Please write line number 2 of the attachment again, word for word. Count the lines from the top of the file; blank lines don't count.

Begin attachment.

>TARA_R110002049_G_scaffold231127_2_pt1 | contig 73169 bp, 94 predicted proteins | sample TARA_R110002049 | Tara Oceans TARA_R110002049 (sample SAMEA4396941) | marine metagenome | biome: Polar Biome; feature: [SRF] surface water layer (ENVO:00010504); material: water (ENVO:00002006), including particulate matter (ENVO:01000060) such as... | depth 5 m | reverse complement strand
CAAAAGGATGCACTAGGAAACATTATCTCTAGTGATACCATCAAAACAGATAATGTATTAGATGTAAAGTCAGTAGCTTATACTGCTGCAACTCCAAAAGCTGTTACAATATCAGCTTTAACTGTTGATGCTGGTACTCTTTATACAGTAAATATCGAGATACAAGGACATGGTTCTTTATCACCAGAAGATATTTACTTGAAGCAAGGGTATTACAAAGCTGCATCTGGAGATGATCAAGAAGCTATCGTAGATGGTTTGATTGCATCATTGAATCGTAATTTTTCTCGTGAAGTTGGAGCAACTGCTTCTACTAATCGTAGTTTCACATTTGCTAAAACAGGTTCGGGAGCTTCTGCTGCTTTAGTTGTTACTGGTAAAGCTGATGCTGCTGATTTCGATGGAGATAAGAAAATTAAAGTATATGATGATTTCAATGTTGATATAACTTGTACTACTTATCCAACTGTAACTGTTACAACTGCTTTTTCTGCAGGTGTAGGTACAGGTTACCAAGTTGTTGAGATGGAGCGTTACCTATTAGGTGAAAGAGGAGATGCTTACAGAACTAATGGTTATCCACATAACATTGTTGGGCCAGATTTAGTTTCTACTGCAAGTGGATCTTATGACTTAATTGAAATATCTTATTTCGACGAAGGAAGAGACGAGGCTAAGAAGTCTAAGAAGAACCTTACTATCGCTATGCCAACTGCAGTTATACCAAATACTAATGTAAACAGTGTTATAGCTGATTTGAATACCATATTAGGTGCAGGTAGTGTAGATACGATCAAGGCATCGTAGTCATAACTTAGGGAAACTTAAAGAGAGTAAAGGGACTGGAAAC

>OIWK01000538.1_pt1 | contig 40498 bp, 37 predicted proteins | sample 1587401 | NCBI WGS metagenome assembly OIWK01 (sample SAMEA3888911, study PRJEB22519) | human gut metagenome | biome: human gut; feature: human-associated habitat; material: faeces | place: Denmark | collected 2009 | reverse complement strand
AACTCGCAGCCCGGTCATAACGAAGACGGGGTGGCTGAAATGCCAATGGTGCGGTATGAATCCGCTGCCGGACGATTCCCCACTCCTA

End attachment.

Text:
CAAAAGGATGCACTAGGAAACATTATCTCTAGTGATACCATCAAAACAGATAATGTATTAGATGTAAAGTCAGTAGCTTATACTGCTGCAACTCCAAAAGCTGTTACAATATCAGCTTTAACTGTTGATGCTGGTACTCTTTATACAGTAAATATCGAGATACAAGGACATGGTTCTTTATCACCAGAAGATATTTACTTGAAGCAAGGGTATTACAAAGCTGCATCTGGAGATGATCAAGAAGCTATCGTAGATGGTTTGATTGCATCATTGAATCGTAATTTTTCTCGTGAAGTTGGAGCAACTGCTTCTACTAATCGTAGTTTCACATTTGCTAAAACAGGTTCGGGAGCTTCTGCTGCTTTAGTTGTTACTGGTAAAGCTGATGCTGCTGATTTCGATGGAGATAAGAAAATTAAAGTATATGATGATTTCAATGTTGATATAACTTGTACTACTTATCCAACTGTAACTGTTACAACTGCTTTTTCTGCAGGTGTAGGTACAGGTTACCAAGTTGTTGAGATGGAGCGTTACCTATTAGGTGAAAGAGGAGATGCTTACAGAACTAATGGTTATCCACATAACATTGTTGGGCCAGATTTAGTTTCTACTGCAAGTGGATCTTATGACTTAATTGAAATATCTTATTTCGACGAAGGAAGAGACGAGGCTAAGAAGTCTAAGAAGAACCTTACTATCGCTATGCCAACTGCAGTTATACCAAATACTAATGTAAACAGTGTTATAGCTGATTTGAATACCATATTAGGTGCAGGTAGTGTAGATACGATCAAGGCATCGTAGTCATAACTTAGGGAAACTTAAAGAGAGTAAAGGGACTGGAAAC